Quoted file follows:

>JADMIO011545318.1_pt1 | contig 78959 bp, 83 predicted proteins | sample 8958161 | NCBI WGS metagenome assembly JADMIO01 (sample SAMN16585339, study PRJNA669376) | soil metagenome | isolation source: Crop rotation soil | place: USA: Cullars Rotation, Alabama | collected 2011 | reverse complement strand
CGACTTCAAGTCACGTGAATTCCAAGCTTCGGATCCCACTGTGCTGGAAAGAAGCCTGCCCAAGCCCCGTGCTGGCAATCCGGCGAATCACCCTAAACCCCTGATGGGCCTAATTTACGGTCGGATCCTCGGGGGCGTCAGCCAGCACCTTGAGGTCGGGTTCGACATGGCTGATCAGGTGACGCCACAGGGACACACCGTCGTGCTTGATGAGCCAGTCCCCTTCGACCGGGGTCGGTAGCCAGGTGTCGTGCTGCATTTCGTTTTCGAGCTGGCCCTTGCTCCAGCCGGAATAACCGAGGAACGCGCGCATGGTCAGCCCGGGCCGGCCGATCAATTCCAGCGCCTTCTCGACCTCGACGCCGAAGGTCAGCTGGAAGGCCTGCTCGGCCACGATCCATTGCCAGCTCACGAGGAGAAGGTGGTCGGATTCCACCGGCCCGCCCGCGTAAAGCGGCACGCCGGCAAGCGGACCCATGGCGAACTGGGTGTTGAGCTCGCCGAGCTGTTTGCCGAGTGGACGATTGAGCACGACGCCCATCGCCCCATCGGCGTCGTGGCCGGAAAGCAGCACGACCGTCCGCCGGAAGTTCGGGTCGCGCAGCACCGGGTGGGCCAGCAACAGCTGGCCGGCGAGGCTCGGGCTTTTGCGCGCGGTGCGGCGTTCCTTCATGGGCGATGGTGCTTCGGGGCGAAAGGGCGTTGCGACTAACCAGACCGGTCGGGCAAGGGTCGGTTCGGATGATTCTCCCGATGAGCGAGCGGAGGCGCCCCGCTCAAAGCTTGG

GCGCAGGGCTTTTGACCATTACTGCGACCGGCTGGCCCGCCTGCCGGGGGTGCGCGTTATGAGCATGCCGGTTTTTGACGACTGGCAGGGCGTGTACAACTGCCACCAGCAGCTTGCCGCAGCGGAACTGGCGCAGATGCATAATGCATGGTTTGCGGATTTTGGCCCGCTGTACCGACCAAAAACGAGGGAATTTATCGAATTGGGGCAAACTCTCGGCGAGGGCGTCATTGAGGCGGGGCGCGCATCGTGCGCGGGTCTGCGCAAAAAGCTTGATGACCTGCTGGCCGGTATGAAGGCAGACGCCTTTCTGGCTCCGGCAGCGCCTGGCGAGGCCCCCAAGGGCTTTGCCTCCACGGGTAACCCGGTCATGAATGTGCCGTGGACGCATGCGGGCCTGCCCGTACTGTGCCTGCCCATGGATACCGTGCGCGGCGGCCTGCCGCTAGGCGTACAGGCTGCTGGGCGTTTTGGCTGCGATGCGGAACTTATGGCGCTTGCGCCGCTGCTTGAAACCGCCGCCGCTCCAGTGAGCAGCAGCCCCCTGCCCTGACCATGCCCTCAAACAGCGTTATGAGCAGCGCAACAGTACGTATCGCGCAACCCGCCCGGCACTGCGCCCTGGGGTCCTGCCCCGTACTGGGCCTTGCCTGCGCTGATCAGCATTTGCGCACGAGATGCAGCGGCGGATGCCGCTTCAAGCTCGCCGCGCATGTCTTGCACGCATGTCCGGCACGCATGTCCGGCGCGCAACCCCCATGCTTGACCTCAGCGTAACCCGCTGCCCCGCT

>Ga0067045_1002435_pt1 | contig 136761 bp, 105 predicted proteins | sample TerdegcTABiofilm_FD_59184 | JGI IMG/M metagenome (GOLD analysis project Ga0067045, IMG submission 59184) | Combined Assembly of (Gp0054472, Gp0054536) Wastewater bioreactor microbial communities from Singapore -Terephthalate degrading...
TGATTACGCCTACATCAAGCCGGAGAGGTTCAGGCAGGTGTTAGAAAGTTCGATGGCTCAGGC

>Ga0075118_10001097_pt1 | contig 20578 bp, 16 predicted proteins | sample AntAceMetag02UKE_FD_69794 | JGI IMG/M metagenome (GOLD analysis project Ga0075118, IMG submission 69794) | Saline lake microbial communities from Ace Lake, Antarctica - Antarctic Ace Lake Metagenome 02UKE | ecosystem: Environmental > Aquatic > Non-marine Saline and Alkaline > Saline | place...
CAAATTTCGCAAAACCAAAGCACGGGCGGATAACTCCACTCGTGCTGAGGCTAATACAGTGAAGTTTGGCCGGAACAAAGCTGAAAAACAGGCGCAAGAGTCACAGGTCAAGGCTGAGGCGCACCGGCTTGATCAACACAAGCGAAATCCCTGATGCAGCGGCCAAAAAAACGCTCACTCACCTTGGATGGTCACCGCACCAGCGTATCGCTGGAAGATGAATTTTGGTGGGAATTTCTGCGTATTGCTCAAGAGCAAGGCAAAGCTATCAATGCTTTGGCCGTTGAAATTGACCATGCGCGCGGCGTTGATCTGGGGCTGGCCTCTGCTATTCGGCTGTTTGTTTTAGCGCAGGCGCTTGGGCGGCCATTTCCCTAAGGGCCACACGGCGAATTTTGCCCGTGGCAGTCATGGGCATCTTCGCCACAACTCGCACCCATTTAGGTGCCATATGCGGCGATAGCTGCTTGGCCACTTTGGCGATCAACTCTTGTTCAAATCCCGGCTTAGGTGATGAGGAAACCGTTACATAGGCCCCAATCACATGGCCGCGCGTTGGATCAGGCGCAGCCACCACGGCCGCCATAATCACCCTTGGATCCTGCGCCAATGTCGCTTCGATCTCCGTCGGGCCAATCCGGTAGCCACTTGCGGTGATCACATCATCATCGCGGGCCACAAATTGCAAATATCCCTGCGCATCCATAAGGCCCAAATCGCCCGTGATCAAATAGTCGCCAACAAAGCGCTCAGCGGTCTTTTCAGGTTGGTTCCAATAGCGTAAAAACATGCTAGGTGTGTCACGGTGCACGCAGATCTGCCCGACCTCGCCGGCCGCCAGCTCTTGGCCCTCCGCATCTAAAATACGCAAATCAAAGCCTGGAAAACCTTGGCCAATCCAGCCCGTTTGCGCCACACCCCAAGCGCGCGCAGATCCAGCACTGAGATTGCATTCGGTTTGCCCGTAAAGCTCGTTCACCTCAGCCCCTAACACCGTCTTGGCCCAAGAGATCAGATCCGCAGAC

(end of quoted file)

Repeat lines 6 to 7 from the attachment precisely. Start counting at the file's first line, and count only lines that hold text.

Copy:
>Ga0075118_10001097_pt1 | contig 20578 bp, 16 predicted proteins | sample AntAceMetag02UKE_FD_69794 | JGI IMG/M metagenome (GOLD analysis project Ga0075118, IMG submission 69794) | Saline lake microbial communities from Ace Lake, Antarctica - Antarctic Ace Lake Metagenome 02UKE | ecosystem: Environmental > Aquatic > Non-marine Saline and Alkaline > Saline | place...
CAAATTTCGCAAAACCAAAGCACGGGCGGATAACTCCACTCGTGCTGAGGCTAATACAGTGAAGTTTGGCCGGAACAAAGCTGAAAAACAGGCGCAAGAGTCACAGGTCAAGGCTGAGGCGCACCGGCTTGATCAACACAAGCGAAATCCCTGATGCAGCGGCCAAAAAAACGCTCACTCACCTTGGATGGTCACCGCACCAGCGTATCGCTGGAAGATGAATTTTGGTGGGAATTTCTGCGTATTGCTCAAGAGCAAGGCAAAGCTATCAATGCTTTGGCCGTTGAAATTGACCATGCGCGCGGCGTTGATCTGGGGCTGGCCTCTGCTATTCGGCTGTTTGTTTTAGCGCAGGCGCTTGGGCGGCCATTTCCCTAAGGGCCACACGGCGAATTTTGCCCGTGGCAGTCATGGGCATCTTCGCCACAACTCGCACCCATTTAGGTGCCATATGCGGCGATAGCTGCTTGGCCACTTTGGCGATCAACTCTTGTTCAAATCCCGGCTTAGGTGATGAGGAAACCGTTACATAGGCCCCAATCACATGGCCGCGCGTTGGATCAGGCGCAGCCACCACGGCCGCCATAATCACCCTTGGATCCTGCGCCAATGTCGCTTCGATCTCCGTCGGGCCAATCCGGTAGCCACTTGCGGTGATCACATCATCATCGCGGGCCACAAATTGCAAATATCCCTGCGCATCCATAAGGCCCAAATCGCCCGTGATCAAATAGTCGCCAACAAAGCGCTCAGCGGTCTTTTCAGGTTGGTTCCAATAGCGTAAAAACATGCTAGGTGTGTCACGGTGCACGCAGATCTGCCCGACCTCGCCGGCCGCCAGCTCTTGGCCCTCCGCATCTAAAATACGCAAATCAAAGCCTGGAAAACCTTGGCCAATCCAGCCCGTTTGCGCCACACCCCAAGCGCGCGCAGATCCAGCACTGAGATTGCATTCGGTTTGCCCGTAAAGCTCGTTCACCTCAGCCCCTAACACCGTCTTGGCCCAAGAGATCAGATCCGCAGAC